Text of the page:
Pilgrim Alleluia Aimee Scozzafave, cantor
 Lawton, Liam  

Celebration of Marriage

3a. Unity Candle (Optional)

A recent popular addition to the marriage rite has been the lighting of a “unity candle” from two smaller candles, which are then extinguished. If the unity candle is used, the brevity of this ritual suggests that it may be best accompanied by instrumental music. If a vocal selection is desired, care should be taken to make sure it is not too long to balance well with this fairly brief ritual; the selections indicated below can all be appropriate for this short rite.  A selection of "Musician's Choice" is also very appropriate here since the moment is so short.

 Title         Composer   Comments
Simple Gifts
Trad. Shaker Tune  Instrumental Only
 Enya  Instrumental Only
Love Endures Nicole Tuma, cantor
 Moore, James  Vocal or Instrumental
So Are You To Me Danielle Larson, cantor
 Adams, Peter Bradley  Vocal or Instrumental
When Love Is Found Catherine O'Connell, cantor
 Trad. arr. Haas, Cotter  Vocal or Instrumental
Your Love, O Lord Laura Higgins and Michael Boschert, cantors
 Trad. arr. Eicker  To the tune of Danny Boy
 My Song Will Be For You Forever  Haas, David  Alternate use from earlier section
 Wherever You Go  Haas, David  Alternate use from earlier section
 Go Light Your World Rice, Chris YouTube Link

Liturgy of the Eucharist

** For those celebrating the rite of marriage OUTSIDE of Mass (no Communion), skip to “Concluding Rites.”

4a. Preparation of the Gifts

Music in Catholic Worship has this to say of the preparation of the gifts and altar: “The purpose of the rite is to prepare the bread and wine for the Eucharist. It consists very simply of bringing the gifts to the altar” (#46). Since this is a brief ritual action, if any instrumental music or song is used here, it should be brief and end when the preparation is over.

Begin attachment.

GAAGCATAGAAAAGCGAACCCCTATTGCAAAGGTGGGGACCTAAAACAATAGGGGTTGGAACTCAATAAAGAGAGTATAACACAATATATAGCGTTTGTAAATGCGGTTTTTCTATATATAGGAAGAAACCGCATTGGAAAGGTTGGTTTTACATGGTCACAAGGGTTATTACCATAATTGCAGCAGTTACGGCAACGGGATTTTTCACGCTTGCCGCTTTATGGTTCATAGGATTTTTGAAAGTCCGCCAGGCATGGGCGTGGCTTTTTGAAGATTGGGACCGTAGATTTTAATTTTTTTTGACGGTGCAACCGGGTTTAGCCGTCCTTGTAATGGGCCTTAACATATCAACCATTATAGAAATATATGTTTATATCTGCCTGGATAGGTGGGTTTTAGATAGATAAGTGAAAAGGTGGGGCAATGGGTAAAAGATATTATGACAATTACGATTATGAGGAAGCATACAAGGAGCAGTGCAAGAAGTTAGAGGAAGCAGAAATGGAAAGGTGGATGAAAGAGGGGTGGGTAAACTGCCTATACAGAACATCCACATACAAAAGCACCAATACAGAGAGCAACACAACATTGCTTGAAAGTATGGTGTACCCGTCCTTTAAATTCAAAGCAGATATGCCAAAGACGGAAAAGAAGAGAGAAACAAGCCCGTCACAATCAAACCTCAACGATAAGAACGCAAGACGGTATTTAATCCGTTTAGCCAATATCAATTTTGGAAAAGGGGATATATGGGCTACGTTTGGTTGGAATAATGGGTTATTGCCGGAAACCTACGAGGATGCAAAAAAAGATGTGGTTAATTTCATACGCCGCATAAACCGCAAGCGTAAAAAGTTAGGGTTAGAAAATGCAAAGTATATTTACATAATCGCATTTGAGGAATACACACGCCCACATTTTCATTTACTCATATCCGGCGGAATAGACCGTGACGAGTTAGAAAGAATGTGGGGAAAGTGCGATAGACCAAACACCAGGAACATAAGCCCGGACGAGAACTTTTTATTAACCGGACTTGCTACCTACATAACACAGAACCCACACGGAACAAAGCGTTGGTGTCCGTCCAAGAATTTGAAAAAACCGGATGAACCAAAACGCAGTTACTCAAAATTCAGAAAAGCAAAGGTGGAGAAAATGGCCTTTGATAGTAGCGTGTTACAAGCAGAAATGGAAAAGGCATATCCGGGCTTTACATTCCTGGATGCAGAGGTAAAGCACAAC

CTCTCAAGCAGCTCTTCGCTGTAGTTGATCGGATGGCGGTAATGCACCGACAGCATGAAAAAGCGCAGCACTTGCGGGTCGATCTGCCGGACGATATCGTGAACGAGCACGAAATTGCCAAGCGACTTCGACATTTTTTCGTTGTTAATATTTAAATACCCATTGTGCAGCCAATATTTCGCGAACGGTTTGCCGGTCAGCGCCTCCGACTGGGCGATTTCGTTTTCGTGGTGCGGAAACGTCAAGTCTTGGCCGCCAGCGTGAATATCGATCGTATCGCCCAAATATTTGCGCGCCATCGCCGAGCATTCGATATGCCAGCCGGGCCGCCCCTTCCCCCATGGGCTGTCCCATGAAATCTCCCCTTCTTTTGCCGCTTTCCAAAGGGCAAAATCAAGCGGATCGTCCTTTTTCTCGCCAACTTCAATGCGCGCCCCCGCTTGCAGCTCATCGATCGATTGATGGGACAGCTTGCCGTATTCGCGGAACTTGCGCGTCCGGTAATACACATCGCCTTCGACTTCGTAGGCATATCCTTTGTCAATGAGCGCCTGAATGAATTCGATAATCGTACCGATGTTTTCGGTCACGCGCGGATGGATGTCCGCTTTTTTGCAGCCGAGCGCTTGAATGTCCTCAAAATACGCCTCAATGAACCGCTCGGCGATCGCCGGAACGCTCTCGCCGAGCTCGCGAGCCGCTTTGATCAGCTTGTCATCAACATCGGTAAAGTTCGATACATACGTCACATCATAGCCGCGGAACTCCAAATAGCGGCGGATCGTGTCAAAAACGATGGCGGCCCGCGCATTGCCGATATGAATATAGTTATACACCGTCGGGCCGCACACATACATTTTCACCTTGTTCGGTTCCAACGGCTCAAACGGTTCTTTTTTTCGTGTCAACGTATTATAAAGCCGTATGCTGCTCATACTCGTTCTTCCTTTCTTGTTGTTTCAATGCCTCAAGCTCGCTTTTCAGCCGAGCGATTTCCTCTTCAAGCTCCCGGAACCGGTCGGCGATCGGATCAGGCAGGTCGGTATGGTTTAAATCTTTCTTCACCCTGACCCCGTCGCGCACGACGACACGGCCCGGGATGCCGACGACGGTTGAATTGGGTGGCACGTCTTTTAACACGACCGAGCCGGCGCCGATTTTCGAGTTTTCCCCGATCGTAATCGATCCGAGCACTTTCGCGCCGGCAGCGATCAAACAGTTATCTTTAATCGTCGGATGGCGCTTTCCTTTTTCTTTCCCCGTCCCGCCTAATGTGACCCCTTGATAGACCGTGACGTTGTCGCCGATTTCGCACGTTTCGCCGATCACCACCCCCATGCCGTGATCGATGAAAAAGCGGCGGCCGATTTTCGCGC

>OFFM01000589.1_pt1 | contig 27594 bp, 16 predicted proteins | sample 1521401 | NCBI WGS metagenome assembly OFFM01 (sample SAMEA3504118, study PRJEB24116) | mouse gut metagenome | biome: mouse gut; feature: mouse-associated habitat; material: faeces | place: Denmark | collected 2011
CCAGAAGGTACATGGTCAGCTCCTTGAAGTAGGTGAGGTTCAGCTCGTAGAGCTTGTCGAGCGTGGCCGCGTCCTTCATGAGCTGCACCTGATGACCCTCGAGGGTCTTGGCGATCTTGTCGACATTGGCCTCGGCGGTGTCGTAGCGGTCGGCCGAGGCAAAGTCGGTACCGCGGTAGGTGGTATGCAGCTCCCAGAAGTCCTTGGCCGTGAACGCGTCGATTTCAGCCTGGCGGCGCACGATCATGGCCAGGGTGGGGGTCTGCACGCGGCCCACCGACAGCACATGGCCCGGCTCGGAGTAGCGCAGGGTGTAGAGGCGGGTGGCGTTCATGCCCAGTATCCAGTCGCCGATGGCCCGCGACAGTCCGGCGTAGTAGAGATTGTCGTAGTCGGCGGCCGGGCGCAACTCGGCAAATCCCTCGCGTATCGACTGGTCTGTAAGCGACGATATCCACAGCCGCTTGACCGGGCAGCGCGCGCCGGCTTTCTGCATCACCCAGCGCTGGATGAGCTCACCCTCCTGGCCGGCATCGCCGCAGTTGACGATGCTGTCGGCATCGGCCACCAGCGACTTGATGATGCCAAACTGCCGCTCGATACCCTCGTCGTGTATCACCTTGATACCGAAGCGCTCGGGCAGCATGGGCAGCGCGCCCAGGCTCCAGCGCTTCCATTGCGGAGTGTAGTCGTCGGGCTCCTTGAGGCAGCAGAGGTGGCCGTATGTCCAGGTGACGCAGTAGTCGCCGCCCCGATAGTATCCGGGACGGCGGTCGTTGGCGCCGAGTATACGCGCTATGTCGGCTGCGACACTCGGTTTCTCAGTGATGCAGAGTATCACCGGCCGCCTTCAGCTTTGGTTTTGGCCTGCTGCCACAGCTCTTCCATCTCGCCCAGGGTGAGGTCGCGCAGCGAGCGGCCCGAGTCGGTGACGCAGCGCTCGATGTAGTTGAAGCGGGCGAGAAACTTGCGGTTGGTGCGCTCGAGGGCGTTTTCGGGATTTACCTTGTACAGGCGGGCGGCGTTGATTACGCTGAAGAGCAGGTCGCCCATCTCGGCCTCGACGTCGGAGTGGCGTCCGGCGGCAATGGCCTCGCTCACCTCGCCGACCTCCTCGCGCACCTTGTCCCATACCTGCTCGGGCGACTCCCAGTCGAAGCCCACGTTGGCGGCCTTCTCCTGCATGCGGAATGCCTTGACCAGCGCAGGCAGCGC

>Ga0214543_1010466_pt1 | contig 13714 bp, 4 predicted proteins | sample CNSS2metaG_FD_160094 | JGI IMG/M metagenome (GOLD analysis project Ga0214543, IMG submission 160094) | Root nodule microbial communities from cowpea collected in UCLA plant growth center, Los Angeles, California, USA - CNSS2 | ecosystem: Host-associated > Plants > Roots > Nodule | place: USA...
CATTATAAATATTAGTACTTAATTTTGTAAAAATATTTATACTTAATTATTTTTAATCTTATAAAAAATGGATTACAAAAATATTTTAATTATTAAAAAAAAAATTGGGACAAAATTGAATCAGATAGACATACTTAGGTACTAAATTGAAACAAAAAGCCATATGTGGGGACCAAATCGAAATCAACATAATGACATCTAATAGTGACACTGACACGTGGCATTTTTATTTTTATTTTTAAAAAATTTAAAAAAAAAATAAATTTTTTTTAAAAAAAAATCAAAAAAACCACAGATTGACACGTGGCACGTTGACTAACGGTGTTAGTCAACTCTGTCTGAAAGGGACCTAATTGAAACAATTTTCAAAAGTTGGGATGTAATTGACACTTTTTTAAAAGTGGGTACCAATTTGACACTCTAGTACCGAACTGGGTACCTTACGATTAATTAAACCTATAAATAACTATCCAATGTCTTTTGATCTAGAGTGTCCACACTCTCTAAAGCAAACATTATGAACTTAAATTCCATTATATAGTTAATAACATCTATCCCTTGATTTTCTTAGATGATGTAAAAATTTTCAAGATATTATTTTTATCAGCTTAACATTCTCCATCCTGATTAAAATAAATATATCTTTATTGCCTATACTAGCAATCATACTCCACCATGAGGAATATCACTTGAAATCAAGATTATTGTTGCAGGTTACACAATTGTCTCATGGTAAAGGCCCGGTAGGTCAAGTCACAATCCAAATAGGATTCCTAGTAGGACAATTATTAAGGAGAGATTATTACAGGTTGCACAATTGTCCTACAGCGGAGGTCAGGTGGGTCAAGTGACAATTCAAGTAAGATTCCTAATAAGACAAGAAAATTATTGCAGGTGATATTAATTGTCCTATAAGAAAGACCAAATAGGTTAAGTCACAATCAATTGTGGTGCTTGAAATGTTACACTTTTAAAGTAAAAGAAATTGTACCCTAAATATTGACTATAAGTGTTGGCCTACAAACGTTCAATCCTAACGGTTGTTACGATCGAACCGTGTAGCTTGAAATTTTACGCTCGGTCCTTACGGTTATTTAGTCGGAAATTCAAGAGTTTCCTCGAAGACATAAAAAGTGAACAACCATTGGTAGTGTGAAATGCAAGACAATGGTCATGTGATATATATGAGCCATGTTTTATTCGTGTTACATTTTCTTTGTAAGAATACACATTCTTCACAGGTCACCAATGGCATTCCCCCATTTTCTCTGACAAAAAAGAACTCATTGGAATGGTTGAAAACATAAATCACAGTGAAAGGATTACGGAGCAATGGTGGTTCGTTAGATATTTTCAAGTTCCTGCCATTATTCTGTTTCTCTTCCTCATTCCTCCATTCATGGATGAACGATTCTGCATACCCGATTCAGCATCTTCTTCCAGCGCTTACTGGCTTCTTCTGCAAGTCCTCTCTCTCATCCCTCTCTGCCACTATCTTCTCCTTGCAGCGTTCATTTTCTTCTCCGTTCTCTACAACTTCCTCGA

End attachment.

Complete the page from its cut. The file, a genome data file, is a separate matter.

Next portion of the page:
Title         Composer   Comments
Musician Choice     TBD This would be instrumental only
 Covenant Hymn Olivia Masini, cantor
Daigle, Gary  
 My Song Will Be For You Forever Megan Buckley, cantor
 Haas, David  
 The Clouds' Veil Quartet: Nicole, Laura, William, and Michael
 Lawton, Liam
 Love Endures  Moore, James  Alternate use from other section
 Love Is The Boat  Trad. Irish, arr. Callanan  Alternate use from other section

4b. Mass Parts (Holy, Memorial Acclamation, Amen, Lamb of God)


The acclamations of the Eucharistic prayer – Holy, Memorial Acclamation, and Amen – are the assembly’s primary way of participating in this great prayer of thanksgiving. The responses should be those that allow full participation of the community present. Thus, mass parts sung primarily at Sunday celebrations should be used. The Mass of Creation (by Marty Haugen) is arguably the most recognized mass setting, not only at Old St. Patrick’s, but also across the country. Chances are that your guests will be familiar with this setting.

4c. Greeting of Peace

The General Instruction of the Roman Missal describes the sign of peace in this way: “Before they share in the same bread, the people express their love for one another and beg for peace and unity in the Church and with all humankind” (#56b). Instrumental music would best accompany the peace greeting – something that can be cut or adjusted to fit this ritual action. The musicians will make this selection, unless something specific 
is requested. 

4d. Communion

Common singing during the communion procession best supports and models this action of unity. A responsorial-style song or psalm, with a memorable refrain, facilitates the singing since it does not require people to carry a hymnal or worship aid with them in the procession. Alternatively, a vocal solo selection may be used in this moment.